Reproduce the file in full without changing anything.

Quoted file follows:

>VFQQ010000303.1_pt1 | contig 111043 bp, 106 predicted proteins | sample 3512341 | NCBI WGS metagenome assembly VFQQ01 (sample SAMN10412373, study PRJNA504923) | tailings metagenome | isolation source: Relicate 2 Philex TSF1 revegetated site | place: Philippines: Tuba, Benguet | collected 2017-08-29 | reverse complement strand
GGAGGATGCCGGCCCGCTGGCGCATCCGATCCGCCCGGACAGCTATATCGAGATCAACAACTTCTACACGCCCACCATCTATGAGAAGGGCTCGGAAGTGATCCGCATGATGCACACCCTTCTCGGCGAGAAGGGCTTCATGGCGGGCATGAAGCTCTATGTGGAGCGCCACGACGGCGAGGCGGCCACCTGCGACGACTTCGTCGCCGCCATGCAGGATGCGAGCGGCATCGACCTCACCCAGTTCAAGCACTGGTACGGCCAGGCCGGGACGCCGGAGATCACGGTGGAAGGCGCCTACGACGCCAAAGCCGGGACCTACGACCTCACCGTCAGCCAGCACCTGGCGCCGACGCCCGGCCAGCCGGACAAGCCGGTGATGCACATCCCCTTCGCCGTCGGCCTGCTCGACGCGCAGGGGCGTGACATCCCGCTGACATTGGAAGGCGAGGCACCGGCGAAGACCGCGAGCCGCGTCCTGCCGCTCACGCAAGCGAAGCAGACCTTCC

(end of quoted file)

>VFQQ010000303.1_pt1 | contig 111043 bp, 106 predicted proteins | sample 3512341 | NCBI WGS metagenome assembly VFQQ01 (sample SAMN10412373, study PRJNA504923) | tailings metagenome | isolation source: Relicate 2 Philex TSF1 revegetated site | place: Philippines: Tuba, Benguet | collected 2017-08-29 | reverse complement strand
GGAGGATGCCGGCCCGCTGGCGCATCCGATCCGCCCGGACAGCTATATCGAGATCAACAACTTCTACACGCCCACCATCTATGAGAAGGGCTCGGAAGTGATCCGCATGATGCACACCCTTCTCGGCGAGAAGGGCTTCATGGCGGGCATGAAGCTCTATGTGGAGCGCCACGACGGCGAGGCGGCCACCTGCGACGACTTCGTCGCCGCCATGCAGGATGCGAGCGGCATCGACCTCACCCAGTTCAAGCACTGGTACGGCCAGGCCGGGACGCCGGAGATCACGGTGGAAGGCGCCTACGACGCCAAAGCCGGGACCTACGACCTCACCGTCAGCCAGCACCTGGCGCCGACGCCCGGCCAGCCGGACAAGCCGGTGATGCACATCCCCTTCGCCGTCGGCCTGCTCGACGCGCAGGGGCGTGACATCCCGCTGACATTGGAAGGCGAGGCACCGGCGAAGACCGCGAGCCGCGTCCTGCCGCTCACGCAAGCGAAGCAGACCTTCC